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Google Project Sunroof shows how much solar juice is on your roof, no math needed

Setting up a solar-power system in your home is a fairly complicated endeavor. Before you even start installing solar panels, you’ve got to figure out how much they’ll cost, how many you need, and how much money (if any) your investment will save you over time — not to mention whether or not your house gets enough sunlight to make solar power a viable option in the first place.

As the world’s most popular search engine, Google knows exactly how tricky this process is. Users enter zillions of solar-related questions into the engine on a daily basis, so the company decided to build a tool that makes going solar easier than ever. Project Sunroof, as it’s called, is a brilliant new program that leverages Google Maps data to answer all of your complicated solar energy questions in one place.

Here’s how it works. Over the years, Google has been collecting satellite imagery of every property in the world. These images contain a treasure trove of useful data — including the total area of your roof and how much sunlight it gets over the course of a normal day. Project Sunroof basically takes this data and makes it easier to digest. Simply enter in your address, and the program will calculate how much usable solar energy your house could generate if it were equipped with X number of solar panels.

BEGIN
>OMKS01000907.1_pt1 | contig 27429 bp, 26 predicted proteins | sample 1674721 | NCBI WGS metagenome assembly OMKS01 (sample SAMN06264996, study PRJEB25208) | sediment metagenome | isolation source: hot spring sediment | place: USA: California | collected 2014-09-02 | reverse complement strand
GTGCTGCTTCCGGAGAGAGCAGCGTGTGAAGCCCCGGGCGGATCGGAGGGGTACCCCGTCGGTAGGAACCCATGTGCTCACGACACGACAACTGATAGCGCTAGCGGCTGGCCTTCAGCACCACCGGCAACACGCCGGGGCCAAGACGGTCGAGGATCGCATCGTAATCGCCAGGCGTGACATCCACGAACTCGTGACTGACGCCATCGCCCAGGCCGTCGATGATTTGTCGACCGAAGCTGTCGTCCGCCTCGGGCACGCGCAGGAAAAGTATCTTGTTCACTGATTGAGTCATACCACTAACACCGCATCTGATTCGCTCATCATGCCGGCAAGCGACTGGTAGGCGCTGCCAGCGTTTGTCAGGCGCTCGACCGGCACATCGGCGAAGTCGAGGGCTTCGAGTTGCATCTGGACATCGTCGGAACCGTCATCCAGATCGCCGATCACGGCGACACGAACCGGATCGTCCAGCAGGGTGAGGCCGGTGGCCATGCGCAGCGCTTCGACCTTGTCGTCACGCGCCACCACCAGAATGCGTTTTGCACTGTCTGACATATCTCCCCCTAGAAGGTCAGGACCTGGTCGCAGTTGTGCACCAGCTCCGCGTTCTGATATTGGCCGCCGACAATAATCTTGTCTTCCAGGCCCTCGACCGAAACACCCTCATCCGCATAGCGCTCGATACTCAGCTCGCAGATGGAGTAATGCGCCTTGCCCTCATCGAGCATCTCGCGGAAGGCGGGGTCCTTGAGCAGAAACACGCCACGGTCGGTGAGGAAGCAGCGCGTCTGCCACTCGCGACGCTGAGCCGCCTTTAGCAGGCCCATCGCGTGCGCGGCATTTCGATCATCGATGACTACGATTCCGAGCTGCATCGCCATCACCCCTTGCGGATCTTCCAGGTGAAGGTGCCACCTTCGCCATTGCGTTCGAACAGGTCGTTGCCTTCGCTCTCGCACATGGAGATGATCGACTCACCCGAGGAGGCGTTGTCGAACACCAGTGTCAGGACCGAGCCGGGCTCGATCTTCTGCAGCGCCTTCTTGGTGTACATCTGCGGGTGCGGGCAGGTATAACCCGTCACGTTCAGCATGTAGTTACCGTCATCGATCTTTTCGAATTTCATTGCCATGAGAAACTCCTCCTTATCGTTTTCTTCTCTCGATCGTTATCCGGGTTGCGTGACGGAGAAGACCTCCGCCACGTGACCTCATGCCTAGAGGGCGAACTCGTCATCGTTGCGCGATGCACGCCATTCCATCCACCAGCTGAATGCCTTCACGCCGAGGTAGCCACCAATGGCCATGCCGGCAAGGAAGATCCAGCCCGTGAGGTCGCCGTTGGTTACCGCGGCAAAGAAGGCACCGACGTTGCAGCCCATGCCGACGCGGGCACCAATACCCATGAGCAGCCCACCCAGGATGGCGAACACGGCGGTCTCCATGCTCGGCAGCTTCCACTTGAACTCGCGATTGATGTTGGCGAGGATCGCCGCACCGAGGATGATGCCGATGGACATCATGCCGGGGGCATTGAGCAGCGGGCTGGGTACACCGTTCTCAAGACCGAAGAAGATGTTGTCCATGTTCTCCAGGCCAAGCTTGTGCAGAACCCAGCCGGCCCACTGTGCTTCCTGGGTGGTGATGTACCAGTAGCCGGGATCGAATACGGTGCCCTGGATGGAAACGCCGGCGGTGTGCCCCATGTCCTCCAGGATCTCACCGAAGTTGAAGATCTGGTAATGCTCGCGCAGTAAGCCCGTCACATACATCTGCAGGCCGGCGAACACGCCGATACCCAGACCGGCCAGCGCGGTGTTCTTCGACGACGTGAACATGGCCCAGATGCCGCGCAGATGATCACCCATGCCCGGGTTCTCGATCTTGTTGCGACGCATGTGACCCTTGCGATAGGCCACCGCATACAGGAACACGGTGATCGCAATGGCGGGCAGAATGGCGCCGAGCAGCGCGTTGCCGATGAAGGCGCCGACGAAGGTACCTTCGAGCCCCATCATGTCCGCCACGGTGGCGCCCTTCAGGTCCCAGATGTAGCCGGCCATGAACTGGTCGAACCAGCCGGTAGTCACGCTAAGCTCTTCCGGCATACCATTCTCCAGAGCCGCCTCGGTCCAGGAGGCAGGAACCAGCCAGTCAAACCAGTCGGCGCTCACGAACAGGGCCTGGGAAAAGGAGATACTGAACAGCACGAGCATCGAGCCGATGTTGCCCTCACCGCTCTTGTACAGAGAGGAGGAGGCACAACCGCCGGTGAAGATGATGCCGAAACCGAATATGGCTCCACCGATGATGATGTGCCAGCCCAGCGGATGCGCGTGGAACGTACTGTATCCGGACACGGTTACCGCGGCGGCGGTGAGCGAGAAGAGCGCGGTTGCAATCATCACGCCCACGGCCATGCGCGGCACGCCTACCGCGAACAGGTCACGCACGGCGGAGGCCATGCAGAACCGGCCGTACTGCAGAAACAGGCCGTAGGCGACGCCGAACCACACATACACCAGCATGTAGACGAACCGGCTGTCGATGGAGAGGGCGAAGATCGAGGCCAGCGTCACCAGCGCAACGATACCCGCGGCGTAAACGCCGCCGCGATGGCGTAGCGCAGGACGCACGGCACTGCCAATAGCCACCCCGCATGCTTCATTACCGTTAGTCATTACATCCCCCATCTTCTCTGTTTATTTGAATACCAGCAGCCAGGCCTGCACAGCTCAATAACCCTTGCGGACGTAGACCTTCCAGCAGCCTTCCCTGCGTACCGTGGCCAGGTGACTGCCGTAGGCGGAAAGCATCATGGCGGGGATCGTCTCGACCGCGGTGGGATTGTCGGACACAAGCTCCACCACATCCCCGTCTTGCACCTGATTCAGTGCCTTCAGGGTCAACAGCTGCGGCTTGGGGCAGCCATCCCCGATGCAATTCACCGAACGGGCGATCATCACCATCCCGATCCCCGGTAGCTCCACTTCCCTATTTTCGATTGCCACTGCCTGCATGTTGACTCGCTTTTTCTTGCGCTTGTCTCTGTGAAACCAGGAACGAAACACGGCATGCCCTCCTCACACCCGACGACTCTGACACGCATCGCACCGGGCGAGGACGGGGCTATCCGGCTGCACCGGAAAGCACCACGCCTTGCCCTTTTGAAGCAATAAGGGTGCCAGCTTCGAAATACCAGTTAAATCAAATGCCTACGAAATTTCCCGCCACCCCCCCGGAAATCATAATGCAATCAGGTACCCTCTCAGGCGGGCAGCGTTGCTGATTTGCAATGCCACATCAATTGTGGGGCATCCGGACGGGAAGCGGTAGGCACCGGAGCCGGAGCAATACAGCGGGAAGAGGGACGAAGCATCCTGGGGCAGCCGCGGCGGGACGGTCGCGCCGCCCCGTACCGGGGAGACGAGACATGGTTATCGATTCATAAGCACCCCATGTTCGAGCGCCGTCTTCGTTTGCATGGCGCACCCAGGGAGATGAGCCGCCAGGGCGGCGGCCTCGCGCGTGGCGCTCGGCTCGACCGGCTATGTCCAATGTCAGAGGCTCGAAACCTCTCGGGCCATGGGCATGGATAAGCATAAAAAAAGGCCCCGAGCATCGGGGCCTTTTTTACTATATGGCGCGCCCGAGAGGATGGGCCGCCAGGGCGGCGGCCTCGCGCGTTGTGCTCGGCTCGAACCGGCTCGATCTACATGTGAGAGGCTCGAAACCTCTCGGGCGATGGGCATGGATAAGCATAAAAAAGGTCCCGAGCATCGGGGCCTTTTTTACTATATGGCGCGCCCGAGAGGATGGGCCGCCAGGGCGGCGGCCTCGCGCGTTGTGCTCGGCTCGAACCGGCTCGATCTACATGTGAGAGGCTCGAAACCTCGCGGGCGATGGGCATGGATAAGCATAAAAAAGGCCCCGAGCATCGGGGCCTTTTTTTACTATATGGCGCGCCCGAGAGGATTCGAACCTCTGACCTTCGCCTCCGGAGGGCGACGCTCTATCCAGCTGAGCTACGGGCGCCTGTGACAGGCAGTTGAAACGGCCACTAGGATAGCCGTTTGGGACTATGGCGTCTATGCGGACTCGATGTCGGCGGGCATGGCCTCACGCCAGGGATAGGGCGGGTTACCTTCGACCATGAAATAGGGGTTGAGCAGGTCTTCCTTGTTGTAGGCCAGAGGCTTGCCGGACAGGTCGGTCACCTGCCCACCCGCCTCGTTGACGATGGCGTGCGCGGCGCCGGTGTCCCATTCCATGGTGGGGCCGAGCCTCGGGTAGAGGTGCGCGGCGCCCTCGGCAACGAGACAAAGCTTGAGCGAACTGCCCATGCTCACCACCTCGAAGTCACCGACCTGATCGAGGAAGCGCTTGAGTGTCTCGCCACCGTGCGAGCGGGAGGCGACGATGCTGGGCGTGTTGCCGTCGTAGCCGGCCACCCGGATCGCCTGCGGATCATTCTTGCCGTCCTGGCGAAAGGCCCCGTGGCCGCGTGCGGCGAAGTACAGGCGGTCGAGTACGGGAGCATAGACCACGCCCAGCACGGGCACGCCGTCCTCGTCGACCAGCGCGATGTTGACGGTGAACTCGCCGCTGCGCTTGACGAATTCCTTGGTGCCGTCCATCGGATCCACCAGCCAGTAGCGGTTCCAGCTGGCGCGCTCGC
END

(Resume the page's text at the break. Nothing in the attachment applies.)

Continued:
Google-Project-Sunroof-screen

And it doesn’t stop there, either. Google also knows roughly how much energy costs in your area, and can use that information to estimate how much you could potentially save by installing solar panels. It even breaks down financial plans and provides links to solar installation companies in your area.

Related: SunPort lets you use solar energy without solar panels

Unfortunately the service isn’t available everywhere quite yet. For the time being, Project Sunroof will only work for houses and buildings located in Boston, Fresno, and San Francisco. Google plans to expand the service to other cities in the future, but the initial rollout is limited to just a select few.  If your area isn’t covered yet, try it out on Digital Trends’ San Francisco office address to get a feel for how it works!

1750 Montgomery Street, San Francisco, CA 94111